The renewal of a National Institutes of Health grant will enable a University of Nebraska–Lincoln researcher to continue developing a tool that illuminates the complex, multi-scale interplay of the immune system’s many components.
Tomas Helikar, Susan J. Rosowski Associate Professor of biochemistry, will use the five-year, $1.8 million grant from the NIH’s Maximizing Investigators’ Research Award program to advance his work on a virtual immune system aimed at increasing the understanding of immune-related diseases and ramping up the speed and efficiency of drug development.
Helikar thinks the model could greatly reduce the duration and cost of a drug’s journey from the lab to the marketplace, which often lasts more than 10 years and costs roughly $1.3 billion dollars.
“By being able to map out, model and simulate the human immune system, the goal is that we can identify more effective drug targets and eliminate the bad hypotheses that may take you down a rabbit hole that doesn’t go anywhere,” Helikar said.
The model would fill a gap in human health science. Though the immune system is arguably one of the most complex “machines” in the human body, there’s no computer representation of it that allows scientists to test hypotheses in a low-stakes environment.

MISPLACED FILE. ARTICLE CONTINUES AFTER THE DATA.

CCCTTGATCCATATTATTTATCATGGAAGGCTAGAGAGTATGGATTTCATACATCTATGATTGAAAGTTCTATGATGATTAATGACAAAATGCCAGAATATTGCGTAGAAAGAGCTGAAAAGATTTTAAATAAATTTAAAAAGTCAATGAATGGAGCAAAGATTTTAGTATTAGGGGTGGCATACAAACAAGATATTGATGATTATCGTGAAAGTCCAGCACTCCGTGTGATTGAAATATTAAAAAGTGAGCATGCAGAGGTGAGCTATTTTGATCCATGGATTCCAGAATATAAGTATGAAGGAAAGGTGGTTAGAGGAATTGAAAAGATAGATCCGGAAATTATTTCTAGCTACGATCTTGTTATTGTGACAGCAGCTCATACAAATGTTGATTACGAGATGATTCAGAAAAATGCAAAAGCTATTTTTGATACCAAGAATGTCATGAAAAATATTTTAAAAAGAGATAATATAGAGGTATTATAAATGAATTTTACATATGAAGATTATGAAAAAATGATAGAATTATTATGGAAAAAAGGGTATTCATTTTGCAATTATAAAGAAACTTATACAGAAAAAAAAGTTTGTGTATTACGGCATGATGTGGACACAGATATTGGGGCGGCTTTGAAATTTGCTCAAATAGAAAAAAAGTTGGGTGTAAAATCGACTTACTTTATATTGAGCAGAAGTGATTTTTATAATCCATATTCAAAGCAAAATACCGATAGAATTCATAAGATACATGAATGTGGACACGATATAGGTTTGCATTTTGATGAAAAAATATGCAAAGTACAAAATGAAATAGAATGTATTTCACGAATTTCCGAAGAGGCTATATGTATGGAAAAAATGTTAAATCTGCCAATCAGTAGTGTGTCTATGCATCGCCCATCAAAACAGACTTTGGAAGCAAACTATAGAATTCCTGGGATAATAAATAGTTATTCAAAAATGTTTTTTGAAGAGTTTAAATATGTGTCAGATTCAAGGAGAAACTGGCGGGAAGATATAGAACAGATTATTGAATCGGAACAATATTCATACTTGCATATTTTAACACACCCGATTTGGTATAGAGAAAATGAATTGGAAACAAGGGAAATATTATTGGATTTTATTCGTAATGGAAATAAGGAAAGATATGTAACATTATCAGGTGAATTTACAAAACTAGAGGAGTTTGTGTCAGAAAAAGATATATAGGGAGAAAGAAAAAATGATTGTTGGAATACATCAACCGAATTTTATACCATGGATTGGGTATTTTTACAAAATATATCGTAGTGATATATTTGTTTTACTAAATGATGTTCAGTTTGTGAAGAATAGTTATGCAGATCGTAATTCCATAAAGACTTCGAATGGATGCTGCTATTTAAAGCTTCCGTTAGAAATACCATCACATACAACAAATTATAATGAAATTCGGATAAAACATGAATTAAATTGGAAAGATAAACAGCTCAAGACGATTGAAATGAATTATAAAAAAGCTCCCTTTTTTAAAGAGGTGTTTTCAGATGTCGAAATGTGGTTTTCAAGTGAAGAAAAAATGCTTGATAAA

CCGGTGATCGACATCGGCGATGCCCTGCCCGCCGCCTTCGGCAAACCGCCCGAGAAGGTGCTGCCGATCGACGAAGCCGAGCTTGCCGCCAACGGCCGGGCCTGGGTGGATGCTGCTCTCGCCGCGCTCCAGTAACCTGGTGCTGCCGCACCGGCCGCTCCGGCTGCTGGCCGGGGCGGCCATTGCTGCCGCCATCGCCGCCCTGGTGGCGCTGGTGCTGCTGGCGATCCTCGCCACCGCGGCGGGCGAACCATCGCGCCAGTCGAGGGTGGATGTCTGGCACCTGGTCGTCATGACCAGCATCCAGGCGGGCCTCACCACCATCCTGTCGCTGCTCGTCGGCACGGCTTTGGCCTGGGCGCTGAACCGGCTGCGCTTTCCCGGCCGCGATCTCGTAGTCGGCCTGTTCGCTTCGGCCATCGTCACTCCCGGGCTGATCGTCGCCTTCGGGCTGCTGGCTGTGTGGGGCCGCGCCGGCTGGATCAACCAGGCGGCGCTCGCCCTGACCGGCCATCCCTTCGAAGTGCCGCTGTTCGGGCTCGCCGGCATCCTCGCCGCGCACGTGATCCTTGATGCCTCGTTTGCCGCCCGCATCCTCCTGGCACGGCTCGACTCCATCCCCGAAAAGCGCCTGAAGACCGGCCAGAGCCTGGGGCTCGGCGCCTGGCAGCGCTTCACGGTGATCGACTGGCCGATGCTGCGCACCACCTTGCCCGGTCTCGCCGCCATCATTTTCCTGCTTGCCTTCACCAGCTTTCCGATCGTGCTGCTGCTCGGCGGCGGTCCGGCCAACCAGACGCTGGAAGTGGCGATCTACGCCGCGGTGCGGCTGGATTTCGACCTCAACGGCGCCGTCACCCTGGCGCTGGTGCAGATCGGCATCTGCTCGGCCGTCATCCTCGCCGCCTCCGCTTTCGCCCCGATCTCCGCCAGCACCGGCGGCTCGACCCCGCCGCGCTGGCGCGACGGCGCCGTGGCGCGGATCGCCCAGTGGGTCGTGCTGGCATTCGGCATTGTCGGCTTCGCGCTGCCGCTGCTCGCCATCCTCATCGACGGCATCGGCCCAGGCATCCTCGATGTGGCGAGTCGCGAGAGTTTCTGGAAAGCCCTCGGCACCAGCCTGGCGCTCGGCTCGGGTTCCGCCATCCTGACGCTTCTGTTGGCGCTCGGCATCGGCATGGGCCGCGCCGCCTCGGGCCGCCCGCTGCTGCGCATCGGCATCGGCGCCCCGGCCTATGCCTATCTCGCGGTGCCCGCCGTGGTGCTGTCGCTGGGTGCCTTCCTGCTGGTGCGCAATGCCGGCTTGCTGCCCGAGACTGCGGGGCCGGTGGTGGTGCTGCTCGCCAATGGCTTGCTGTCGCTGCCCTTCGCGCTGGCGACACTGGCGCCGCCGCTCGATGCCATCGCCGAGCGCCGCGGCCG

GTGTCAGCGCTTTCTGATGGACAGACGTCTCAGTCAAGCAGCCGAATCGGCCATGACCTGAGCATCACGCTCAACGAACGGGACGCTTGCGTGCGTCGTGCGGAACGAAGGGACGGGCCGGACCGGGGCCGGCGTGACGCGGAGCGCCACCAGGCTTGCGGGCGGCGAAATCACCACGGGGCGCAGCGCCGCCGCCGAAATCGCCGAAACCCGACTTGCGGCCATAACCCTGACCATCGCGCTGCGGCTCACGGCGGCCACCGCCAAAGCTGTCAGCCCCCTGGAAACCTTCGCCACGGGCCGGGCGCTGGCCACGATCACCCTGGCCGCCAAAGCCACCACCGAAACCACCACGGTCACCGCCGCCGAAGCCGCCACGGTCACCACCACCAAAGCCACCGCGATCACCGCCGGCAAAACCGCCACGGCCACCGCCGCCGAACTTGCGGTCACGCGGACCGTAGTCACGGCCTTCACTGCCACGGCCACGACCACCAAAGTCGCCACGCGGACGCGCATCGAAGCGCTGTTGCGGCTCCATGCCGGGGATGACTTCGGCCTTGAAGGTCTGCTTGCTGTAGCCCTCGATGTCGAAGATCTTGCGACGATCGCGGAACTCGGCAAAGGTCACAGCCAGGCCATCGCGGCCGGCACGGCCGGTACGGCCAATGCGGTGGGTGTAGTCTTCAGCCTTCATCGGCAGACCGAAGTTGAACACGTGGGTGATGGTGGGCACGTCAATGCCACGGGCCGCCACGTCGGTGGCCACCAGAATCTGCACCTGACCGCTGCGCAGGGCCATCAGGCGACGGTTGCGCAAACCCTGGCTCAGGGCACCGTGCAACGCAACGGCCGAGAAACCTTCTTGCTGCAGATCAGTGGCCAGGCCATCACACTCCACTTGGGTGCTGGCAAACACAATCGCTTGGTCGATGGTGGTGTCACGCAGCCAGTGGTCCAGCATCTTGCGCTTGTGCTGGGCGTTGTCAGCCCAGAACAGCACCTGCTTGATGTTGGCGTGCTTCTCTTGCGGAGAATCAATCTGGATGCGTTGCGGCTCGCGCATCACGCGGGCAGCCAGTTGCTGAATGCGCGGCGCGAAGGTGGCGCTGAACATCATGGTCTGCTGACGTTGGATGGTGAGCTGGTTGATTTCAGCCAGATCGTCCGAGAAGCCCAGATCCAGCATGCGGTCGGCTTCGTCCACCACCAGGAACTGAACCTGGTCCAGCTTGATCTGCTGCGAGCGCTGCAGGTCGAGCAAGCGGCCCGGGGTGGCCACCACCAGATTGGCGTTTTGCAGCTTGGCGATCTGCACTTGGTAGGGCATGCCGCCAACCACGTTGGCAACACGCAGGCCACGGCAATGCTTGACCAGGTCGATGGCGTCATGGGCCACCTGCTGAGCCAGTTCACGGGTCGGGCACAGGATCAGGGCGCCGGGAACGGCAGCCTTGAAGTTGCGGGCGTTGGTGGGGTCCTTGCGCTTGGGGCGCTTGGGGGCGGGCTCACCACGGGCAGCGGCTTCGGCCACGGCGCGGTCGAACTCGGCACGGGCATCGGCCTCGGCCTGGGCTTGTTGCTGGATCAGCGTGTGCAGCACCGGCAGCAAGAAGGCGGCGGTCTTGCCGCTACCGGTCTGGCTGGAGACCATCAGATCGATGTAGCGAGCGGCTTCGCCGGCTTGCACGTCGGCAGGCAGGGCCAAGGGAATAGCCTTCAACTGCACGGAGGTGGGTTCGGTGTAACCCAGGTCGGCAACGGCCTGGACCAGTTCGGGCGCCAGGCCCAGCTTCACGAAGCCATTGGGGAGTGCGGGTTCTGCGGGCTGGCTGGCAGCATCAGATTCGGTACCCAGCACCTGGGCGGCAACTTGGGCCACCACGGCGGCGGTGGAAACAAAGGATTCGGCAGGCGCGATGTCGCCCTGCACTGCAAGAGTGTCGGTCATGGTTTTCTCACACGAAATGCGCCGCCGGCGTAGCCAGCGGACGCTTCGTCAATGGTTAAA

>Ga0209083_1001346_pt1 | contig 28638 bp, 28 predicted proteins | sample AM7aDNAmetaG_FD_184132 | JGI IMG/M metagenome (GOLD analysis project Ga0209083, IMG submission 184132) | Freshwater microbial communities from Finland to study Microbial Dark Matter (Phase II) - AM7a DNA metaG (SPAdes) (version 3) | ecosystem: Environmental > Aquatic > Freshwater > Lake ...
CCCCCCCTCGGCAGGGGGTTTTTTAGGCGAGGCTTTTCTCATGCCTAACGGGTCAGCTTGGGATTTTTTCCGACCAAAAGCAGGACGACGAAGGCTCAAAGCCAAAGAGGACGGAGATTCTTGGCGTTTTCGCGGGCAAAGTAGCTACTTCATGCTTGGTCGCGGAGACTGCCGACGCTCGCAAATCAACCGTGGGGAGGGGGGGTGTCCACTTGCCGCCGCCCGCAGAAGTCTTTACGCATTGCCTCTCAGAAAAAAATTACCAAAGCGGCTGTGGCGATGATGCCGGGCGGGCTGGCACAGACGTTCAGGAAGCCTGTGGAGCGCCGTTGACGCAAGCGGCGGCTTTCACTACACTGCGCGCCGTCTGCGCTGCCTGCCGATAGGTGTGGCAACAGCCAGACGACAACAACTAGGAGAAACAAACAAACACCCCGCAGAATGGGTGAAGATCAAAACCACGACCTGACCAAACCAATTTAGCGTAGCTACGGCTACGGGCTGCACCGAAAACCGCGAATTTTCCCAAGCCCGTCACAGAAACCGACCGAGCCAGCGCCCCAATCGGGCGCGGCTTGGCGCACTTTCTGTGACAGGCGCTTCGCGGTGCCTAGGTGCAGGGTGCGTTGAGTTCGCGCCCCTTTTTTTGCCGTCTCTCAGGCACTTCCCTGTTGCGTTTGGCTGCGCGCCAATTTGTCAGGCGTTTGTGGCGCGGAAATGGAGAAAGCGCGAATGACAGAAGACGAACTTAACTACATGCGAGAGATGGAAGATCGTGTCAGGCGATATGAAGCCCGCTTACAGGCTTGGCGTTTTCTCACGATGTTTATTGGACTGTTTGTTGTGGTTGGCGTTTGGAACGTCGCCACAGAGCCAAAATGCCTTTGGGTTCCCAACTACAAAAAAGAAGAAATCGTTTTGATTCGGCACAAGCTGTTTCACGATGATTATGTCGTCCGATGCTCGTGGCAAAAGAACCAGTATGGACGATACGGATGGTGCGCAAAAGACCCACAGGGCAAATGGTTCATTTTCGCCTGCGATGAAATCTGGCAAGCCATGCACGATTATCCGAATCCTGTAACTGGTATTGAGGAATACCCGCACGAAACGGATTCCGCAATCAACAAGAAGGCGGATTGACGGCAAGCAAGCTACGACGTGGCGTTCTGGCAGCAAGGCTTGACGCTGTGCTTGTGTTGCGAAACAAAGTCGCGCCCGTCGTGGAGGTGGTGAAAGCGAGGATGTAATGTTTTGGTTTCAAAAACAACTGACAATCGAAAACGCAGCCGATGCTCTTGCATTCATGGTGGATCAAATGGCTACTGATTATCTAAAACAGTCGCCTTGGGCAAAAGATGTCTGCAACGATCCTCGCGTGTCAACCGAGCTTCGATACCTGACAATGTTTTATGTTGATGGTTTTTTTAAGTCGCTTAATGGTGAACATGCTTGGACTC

“One way to think about it is that we have models of engines and rockets that we simulate before we put them to use, and we’re able to predict the different parameters that will make them work,” he said. “On the human health side, we don’t really have that equivalent. Our long-term goal is to develop a tool like that.”
It’s an ambitious task: The immune system comprises organs, tissues, antibodies, cells, genes and more that are constantly influencing the behavior of one another. These interactions play out across different scales: in different parts of the body, at different points in time and at different levels of organization.
To demonstrate the viability of including each of the scales in a single model, Helikar and a team of Husker collaborators — whose expertise includes software and technology development, immunology, biology, biochemistry and beyond — used the first installment of the MIRA grant to build computational methods and a tool focused on just one type of immune cell. They selected CD4+ T cells, which are “helpers” in the immune system that stimulate other cells to fight pathogens.
As detailed in a study recently published in PLOS Computational Biology, the team successfully built a CD4+ T cell-based model incorporating four different mathematical approaches, three spatial scales and different immune tissues.
The team’s success in launching that model was key, Helikar said, because it established a method for mathematically and computationally connecting the immune system’s different scales. But expanding the model to include more types of cells, molecules, genes and organs will require linking together even more mathematical approaches in a computationally cost-effective way. Clearing that hurdle by improving the speed and efficiency of the model’s algorithms is a major goal of the next five years.